What is digital transformation?

We had just presented the digital maturity assessment findings to the IT project manager. The assessment hadn’t painted a flattering picture. The headline was, none of the people ‘in the business’ knew how to use any of the smart CRM functionality into which the IT department had poured millions.

After a tense pause, the client responded. “Okay, that’s good,” with a big smile, “actually next month we’re going to be rolling out Progressive Profiling on our CRM platform. We’ll be able to do more digitally mature things.”.

A look of confusion creeps onto everyone’s face. “Your digital maturity is low because of your people’s capability, not IT. We don’t think anyone will know how to use Progressive Profiling.”

I thought he understood me, but without skipping a beat, he gleefully announced, “We also want to launch social listening tools in Q1 next year.”

Everyone in the room was dumbstruck. We had just said the problem wasn’t the technology and the answer was, “We need more technology!”. The adage of rearranging the deck on the Titanic crept into everyone’s mind simultaneously – or in this case, upgrading the engine while the ship’s going down.

Innovation vs Evolution vs Transformation

Business transformation is not a new concept despite all of the noise right now, neither are the problems surrounding it. In fact, it’s been happening for centuries. The horizons of transformation have been consistent:

  1. Innovation: It starts with a new, innovative technology or way of doing something
  2. Evolution: The technology is plugged into the current way of doing things
  3. Transformation: Eventually, the innovation is truly understood, and the technology is used to change how things are done fundamentally

Consider a factory of the 17th century. A wind turbine would be used to rotate a shaft to spin weaving equipment. Workers in the factory still needed to do much manual work to load, transfer, or refine the materials and production.

  • Horizon 1 — Innovation: Electricity is invented.
  • Horizon 2 — Evolution: An industrious factory owner sees how electricity can be transformative to their business. They replace the wind with electricity. So now they burn coal, to steam water, to turn a turbine, to generate electricity, to power a motor to spin a turbine to rotate the weaving devices. They marvel that the factory can stay open for 24 hours a day.
  • Horizon 3 — Transformation: There’s a slow realisation of the full transformative impact of the innovation – use electricity on the ins and outs of the factor. The real transformation is using electricity to automate all of the individual weaving devices directly and to get rid of the turbine completely.

Which horizon are we in today?

In 2018, 62% of CEOs had an initiative or transformation program to make the business more digital. Gartner estimates that CIOs in Asia Specific have spent $49 billion in IT spend and 61% of CEOs will increase IT investments.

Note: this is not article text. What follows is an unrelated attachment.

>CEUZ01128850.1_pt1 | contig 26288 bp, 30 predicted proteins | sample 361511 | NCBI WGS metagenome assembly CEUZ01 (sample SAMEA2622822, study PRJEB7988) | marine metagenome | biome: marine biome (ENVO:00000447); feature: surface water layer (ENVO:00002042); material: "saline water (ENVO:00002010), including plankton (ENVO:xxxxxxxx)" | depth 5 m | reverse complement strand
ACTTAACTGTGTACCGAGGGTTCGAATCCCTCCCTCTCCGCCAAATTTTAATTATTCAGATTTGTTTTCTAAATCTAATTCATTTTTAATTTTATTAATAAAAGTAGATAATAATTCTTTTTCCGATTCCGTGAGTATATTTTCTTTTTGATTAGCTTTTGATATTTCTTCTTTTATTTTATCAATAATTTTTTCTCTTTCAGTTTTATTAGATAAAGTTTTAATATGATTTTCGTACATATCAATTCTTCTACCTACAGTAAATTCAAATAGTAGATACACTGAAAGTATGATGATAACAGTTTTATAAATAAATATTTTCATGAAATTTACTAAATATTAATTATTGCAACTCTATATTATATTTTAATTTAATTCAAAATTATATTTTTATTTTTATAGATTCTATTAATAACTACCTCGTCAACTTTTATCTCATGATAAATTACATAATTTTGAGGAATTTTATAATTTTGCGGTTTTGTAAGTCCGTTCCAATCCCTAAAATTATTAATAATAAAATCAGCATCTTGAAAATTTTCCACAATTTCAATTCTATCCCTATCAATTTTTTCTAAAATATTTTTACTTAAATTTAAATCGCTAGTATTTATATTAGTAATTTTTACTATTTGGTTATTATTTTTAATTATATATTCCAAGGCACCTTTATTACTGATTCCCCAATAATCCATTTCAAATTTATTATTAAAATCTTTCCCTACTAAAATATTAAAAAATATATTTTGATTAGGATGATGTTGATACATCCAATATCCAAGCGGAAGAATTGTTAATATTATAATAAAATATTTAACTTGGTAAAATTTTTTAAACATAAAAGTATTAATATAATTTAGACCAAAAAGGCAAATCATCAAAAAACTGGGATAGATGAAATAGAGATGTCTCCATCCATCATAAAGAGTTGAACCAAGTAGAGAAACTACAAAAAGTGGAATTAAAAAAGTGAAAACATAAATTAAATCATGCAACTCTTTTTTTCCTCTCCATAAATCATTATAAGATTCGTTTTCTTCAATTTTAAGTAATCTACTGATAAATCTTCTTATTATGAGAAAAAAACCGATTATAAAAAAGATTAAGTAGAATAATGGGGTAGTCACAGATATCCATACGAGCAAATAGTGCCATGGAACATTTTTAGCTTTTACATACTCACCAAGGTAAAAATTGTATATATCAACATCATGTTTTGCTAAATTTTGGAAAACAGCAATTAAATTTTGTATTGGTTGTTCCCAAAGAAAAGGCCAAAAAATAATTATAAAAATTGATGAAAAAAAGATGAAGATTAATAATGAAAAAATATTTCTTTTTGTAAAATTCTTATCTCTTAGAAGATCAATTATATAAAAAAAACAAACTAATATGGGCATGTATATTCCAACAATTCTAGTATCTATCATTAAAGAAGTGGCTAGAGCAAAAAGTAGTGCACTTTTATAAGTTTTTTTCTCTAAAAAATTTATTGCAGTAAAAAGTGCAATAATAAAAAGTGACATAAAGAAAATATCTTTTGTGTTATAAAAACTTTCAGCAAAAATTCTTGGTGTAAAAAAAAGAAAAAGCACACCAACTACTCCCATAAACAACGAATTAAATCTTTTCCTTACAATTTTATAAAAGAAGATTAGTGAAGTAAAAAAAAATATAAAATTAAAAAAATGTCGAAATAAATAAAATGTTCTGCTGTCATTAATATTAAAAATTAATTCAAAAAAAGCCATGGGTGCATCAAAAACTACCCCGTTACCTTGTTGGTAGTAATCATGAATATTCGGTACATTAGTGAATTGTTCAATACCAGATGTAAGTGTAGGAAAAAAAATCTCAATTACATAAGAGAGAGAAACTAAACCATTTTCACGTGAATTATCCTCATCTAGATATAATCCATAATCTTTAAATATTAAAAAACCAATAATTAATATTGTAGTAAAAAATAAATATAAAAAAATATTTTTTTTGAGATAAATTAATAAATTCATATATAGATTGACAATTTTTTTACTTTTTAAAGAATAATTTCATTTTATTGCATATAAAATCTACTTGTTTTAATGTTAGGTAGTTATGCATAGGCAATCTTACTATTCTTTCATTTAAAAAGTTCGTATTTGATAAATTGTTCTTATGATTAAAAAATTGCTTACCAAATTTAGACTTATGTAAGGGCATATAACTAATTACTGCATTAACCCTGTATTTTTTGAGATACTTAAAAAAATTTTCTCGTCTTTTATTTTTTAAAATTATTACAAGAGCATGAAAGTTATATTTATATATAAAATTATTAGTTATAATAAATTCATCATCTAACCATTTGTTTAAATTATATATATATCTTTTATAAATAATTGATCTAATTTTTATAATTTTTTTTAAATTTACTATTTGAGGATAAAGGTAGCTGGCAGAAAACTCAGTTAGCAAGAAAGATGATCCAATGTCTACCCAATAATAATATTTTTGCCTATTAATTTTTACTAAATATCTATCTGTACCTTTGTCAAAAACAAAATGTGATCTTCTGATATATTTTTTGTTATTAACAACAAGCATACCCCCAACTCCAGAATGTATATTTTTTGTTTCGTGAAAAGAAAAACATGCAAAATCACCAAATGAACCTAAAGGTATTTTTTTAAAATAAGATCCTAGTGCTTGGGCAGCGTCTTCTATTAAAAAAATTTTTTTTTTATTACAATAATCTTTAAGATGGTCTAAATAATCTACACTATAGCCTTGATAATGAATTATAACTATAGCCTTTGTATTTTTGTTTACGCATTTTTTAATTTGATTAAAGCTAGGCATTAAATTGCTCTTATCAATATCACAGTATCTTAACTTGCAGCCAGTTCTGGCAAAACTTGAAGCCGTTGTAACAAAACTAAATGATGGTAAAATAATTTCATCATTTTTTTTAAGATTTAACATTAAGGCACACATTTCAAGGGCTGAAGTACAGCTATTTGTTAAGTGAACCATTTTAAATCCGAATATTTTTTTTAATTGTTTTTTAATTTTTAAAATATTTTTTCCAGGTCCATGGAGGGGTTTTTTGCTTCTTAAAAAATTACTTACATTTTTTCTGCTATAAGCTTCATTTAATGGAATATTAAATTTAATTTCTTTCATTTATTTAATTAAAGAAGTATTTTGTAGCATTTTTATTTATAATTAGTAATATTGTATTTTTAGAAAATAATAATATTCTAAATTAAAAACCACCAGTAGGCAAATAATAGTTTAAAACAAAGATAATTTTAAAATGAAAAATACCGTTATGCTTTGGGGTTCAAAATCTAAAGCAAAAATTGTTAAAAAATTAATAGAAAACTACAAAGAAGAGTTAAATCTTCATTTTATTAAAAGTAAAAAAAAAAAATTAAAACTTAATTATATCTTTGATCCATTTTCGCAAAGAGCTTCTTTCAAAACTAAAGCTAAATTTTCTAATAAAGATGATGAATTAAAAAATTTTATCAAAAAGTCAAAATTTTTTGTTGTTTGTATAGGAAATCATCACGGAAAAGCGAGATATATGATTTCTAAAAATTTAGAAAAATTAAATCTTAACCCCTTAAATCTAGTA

Yet, less than half of CEOs (48%) see their organisation as a technology leader in their industries. Moreover, less than 10% of CEOs globally say they are ‘extremely satisfied’ with their organisation’s ability to innovate.”

Most CEOs, want to be doing transformation and yet they’re struggling to innovate and evolve in a meaningful way.

In short, we’ve invested in electricity, yet we don’t feel the impact of electricity.

So what’s going on?

It’s clearly not about technology. Everyone is installing the same technology, in the same way.

Every company working with a technology implementation partner has asked the vendor for their credentials of where they’ve done it before, in their particular industry, in their particular market.

If everyone has access to the same technology, how can it be a source of differentiation or competitive advantage?

Organisations have effectively bought the technology equivalent of a Ferrari but then don’t know how to drive it.

If you want unusual results, you have to do unusual things, or do the usual in an unusual way.

Moving from evolution to transformation

1/ Map the impact of the innovation and technology across all aspects of your business starting with the end customer. 

2/ Reimagine how you could fundamentally change each aspect of your organisation from customer to channel, to go to market, offerings, and capabilities

3/ Now consider the best way for you to innovate and transform. The 5 Ways To Innovate framework from Amer Iqbal is a great practical step.


Article from Sharpspring explaining Progressive Profiling


Gartner — Gartner Survey Reveals Asia/Pacific CIOs Leading Adoption of Disruptive Technologies


Forbes — Tech Innovation Requires Executives To Overcome Resistance To Change


AmerSpeaks – The 5 Ways To Innovate



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